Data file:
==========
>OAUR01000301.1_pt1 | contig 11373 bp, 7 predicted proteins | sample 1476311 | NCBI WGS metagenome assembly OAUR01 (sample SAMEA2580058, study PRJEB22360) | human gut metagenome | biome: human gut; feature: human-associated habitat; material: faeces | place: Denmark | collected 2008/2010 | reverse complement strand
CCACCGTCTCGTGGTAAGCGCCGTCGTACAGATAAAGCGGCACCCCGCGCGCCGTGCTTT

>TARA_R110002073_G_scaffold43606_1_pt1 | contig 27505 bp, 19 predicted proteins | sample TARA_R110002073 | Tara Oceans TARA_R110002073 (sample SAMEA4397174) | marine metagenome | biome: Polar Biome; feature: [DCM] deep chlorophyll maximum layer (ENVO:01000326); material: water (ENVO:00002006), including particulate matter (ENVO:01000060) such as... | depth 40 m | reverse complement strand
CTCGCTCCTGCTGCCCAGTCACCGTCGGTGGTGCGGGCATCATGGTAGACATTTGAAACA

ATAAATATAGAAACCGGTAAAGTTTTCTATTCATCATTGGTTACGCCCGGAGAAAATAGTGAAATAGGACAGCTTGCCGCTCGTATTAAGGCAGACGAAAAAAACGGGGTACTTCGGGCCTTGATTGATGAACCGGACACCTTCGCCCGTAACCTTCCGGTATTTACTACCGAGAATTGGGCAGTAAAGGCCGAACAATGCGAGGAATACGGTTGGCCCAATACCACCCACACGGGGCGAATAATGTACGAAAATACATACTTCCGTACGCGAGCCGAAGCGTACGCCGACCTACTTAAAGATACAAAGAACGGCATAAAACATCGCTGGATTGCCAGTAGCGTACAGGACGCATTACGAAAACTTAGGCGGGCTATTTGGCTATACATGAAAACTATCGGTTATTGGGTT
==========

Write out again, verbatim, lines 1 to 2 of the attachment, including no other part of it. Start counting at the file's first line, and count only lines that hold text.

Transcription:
>OAUR01000301.1_pt1 | contig 11373 bp, 7 predicted proteins | sample 1476311 | NCBI WGS metagenome assembly OAUR01 (sample SAMEA2580058, study PRJEB22360) | human gut metagenome | biome: human gut; feature: human-associated habitat; material: faeces | place: Denmark | collected 2008/2010 | reverse complement strand
CCACCGTCTCGTGGTAAGCGCCGTCGTACAGATAAAGCGGCACCCCGCGCGCCGTGCTTT